Bleeding Heart Vine is one of those garden gems. Planted in the bright shade of a pair of oak trees in my Northwest Florida yard, the dark green foliage blends into the background most of the year, but when it flowers look out! Panicles of 5-20 white and red flowers brighten up the shady garden. As the flowers fade, they turn a deep mauve that is just as attractive as the fresh flowers.
Some vines can be aggressive growers, but in the Florida Panhandle Bleeding Heart Vine is a relatively slow grower reaching about 15 feet at maturity. It is classified as a twining vine, but may need a little help supporting itself on a trellis. This vine lacks tendrils or suckers that some vines use to attach to structures, which makes it a little easier to redirect if it starts to grow in an undesirable direction. Don’t want it to climb? Prune to stimulate branching and it gets more of a sprawling, bushy shape.
Bleeding Heart Vine prefers moist, well-drained soil and high humidity. It is hardy to 45°F and may need protection in the winter. Personal observations of this plant have shown stem dieback in the winter, but it has grown back for multiple years without protection in Northern Bay County.
Reference and further information at Floridata Plant Profile #1053 Clerodendrum thomsoniae
My obsession with plants started with the purchase of my first house in Waverly, Alabama in the late 90s. I bought a house with seven acres and of that about 1.5 acres was a fenced yard. The landscape was not very appealing, so I was on a mission to make it beautiful yet functional for my dogs. The only problem was, as a new homeowner, I had very little expendable income for my burgeoning plant habit. This dilemma forced me to be a resourceful gardener.
Shop the discount rack at garden centers
- Many retail garden centers (especially mixed use stores with limited plant space) will discount plants simply because they are no longer flowering. Plants look perfectly healthy but are just not considered “retail ready” anymore, so rather than hold them over until they bloom again and appeal to most shoppers the stores tend to mark them down.
- Plants are either growing or they are dead, so it is common to find some outgrowing their container and are getting “potbound” which means the root system is outgrowing the pot. Potbound plants are hard to keep watered without wilting and the solutions are to transition to a larger pot or plant in the ground. Most garden centers are not equipped to pot up overgrown plants to larger containers, so the easier solution is to sell them quickly. If you purchase a plant with circling roots be sure to trim the bottom and score (slice) the root ball to encourage roots to spread laterally.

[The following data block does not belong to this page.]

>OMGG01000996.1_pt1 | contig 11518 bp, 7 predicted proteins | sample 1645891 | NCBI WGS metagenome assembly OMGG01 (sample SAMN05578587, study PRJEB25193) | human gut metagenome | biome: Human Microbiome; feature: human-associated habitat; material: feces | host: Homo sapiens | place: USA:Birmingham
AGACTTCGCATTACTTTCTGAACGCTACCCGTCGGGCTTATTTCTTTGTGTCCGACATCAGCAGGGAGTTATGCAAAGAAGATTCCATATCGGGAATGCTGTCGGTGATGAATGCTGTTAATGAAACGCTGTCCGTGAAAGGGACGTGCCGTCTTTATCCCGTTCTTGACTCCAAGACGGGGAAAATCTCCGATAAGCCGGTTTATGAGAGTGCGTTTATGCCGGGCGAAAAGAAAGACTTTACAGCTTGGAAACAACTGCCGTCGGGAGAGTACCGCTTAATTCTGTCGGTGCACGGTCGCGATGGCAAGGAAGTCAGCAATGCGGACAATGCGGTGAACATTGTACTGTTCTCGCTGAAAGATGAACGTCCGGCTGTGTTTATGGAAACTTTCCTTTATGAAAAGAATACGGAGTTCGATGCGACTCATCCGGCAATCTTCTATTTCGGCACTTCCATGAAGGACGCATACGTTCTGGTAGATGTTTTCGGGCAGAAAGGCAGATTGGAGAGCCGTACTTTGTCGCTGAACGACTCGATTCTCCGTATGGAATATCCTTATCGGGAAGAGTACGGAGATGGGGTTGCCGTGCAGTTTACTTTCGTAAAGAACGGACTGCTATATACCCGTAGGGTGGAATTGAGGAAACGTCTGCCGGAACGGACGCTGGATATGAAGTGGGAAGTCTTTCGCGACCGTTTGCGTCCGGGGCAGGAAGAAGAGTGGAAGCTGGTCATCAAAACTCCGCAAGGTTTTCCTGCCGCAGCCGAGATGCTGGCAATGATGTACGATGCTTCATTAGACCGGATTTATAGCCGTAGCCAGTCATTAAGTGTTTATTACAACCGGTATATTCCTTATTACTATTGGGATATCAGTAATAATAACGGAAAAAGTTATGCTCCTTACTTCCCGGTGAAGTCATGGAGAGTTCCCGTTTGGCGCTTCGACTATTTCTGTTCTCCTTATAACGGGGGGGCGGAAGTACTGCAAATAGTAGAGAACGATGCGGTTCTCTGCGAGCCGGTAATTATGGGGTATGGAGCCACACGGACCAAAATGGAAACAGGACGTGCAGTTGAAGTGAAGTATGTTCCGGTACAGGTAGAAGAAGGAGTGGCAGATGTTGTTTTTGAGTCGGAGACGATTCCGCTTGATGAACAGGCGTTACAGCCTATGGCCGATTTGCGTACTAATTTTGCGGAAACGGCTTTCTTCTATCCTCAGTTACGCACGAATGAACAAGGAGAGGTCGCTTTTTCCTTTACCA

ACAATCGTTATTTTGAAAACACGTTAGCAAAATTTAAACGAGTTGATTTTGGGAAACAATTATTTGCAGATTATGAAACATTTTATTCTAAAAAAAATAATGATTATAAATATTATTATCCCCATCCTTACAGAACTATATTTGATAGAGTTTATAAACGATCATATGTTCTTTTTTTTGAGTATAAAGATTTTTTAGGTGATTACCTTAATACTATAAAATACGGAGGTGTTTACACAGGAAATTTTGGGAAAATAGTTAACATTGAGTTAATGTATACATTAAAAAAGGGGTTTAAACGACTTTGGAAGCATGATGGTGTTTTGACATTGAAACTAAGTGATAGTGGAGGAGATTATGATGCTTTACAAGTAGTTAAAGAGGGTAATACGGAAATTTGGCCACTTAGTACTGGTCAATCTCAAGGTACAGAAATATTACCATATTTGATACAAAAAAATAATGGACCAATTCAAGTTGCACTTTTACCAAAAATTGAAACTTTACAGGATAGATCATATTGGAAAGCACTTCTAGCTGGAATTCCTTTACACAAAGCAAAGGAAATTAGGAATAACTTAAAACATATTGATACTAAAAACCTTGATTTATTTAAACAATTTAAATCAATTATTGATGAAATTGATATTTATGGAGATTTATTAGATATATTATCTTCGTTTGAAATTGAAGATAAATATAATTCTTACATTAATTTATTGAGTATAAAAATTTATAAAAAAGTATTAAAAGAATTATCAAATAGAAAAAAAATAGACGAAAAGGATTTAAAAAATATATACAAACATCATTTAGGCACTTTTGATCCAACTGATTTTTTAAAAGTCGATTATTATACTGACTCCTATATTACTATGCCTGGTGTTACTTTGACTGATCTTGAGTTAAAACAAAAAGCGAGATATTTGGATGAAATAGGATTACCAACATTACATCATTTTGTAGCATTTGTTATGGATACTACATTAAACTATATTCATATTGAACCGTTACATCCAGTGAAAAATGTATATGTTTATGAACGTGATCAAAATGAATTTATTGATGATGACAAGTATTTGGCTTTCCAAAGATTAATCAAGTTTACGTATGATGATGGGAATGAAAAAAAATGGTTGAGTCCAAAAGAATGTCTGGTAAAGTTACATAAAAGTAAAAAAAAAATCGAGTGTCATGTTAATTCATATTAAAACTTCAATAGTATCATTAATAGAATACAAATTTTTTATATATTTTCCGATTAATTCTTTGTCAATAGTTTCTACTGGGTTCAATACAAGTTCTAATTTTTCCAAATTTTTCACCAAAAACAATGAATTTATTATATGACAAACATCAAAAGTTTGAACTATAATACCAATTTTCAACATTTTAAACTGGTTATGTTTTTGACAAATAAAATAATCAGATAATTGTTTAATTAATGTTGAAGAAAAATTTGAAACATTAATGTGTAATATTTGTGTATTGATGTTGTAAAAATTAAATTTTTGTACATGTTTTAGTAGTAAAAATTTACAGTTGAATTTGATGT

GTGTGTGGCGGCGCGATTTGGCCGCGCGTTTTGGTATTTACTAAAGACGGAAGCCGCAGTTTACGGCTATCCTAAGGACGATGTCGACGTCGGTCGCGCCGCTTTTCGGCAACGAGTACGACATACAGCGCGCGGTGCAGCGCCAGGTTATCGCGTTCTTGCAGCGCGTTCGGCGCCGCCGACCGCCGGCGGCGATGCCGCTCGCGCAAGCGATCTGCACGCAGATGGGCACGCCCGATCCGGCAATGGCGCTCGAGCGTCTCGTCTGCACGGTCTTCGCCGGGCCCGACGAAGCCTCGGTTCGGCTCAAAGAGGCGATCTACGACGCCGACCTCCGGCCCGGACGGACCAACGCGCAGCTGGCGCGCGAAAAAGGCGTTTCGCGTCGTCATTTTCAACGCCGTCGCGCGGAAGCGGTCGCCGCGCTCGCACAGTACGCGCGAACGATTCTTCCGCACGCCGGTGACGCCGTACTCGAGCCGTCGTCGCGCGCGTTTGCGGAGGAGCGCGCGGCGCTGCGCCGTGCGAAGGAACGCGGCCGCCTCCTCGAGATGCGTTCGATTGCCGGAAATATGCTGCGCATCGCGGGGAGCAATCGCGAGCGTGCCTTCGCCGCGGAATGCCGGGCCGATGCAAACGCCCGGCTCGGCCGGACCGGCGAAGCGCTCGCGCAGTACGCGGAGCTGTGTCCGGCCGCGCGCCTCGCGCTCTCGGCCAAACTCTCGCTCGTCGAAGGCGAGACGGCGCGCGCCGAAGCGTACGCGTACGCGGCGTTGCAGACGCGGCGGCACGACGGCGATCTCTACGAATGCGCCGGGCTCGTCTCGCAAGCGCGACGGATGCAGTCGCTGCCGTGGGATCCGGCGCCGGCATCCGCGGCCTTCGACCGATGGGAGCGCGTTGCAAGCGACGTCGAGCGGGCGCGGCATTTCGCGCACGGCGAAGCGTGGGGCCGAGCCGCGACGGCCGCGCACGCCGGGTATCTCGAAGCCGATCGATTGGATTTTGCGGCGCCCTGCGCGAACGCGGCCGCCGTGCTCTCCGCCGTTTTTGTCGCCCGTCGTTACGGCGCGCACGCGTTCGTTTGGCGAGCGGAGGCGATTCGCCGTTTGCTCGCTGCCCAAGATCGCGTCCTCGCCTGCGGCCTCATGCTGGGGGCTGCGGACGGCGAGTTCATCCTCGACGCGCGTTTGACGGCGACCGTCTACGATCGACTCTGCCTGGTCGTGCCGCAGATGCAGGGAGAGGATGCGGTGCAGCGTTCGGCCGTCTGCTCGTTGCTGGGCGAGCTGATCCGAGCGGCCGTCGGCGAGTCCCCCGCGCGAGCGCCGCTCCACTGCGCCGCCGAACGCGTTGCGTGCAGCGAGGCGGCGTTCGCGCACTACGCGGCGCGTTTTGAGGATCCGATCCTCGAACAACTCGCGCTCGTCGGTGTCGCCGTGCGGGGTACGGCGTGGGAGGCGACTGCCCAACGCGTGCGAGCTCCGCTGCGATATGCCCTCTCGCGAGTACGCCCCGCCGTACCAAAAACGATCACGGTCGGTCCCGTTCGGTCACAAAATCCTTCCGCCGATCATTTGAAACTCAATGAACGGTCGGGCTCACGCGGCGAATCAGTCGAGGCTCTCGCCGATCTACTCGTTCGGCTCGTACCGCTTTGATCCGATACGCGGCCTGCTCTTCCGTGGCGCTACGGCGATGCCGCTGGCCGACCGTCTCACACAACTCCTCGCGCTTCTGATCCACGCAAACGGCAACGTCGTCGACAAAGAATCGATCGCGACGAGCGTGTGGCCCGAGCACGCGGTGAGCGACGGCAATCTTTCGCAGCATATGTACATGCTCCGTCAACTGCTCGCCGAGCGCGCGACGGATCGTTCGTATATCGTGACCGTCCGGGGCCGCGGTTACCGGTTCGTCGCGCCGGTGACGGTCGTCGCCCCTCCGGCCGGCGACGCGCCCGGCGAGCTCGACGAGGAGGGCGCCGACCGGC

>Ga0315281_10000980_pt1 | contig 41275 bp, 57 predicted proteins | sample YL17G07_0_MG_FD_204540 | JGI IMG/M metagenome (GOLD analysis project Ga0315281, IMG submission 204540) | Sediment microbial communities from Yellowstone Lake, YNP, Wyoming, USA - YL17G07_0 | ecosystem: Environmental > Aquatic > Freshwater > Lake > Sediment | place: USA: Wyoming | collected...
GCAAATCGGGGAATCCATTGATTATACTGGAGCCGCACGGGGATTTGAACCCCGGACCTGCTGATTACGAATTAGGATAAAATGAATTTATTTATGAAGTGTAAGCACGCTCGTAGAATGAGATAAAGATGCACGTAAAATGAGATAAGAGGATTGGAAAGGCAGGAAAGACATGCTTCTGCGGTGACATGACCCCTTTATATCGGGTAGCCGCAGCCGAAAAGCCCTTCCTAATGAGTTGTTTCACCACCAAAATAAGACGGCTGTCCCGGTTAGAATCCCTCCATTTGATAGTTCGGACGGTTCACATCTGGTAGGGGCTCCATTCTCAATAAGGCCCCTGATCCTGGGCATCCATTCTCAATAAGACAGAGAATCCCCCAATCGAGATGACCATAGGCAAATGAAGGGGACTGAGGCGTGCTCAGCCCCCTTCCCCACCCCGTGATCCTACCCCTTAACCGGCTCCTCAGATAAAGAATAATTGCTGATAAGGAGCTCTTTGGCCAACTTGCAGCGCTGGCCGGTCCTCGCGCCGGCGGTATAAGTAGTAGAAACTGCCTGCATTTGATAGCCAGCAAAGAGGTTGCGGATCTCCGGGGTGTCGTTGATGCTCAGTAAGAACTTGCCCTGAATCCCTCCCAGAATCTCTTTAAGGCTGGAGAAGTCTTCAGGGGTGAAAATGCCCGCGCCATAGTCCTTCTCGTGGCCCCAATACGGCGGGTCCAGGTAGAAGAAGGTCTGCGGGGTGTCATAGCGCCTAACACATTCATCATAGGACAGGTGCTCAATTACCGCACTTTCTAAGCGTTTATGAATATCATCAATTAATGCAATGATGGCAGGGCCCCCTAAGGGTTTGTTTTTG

- Avoid plants that appear diseased (leaf spots, brown stems, mushy parts, rotting odor) or have active feeding insect activity.
Compliment other gardeners’ plants
- When you get gardeners together, they inevitably start swapping plants. I really don’t have an explanation for this other that good old southern hospitality, but I’ve noticed over the years that when you express appreciation of plants to other people they tend to end up in your own yard. Ask if you can take a pinch (for cuttings) or offer to divide a clump of crowded perennials and you are on your way to a trunk full of plant babies.
- I can’t recommend this for multiple safety reasons, but I have been known to photographs plants in my travels then strike up a conversation with a homeowner who insisted I take one home.
Experiment with basic propagation techniques
- Grow flowers from seed. Either purchase seeds (usually under $2/pack) or collect seed heads from spent flowers in your own garden. After flowers fade, allow them to set seed then either crush and distribute in other parts of your garden or store in a cool, dry place until you can swap with friends.
- Division – clumping perennials such as daylilies, cast iron plant, iris or liriope can be dug up and cut into smaller pieces with a shovel or machete. You only need to be sure to have buds on top and roots on the bottom to make a new plant. Other plants create offshoots that can be removed from the parent plant. Examples of these are agave, cycads, and yucca.
- Cuttings – the list of plants that can be propagated from stem cuttings is endless but a few that are very easy are crape myrtle, hydrangea, and coleus.
- Patented plants can not be propagated.
For more information read Plant Propagation Techniques for the Florida Gardener or contact your local UF/IFAS Extension Office.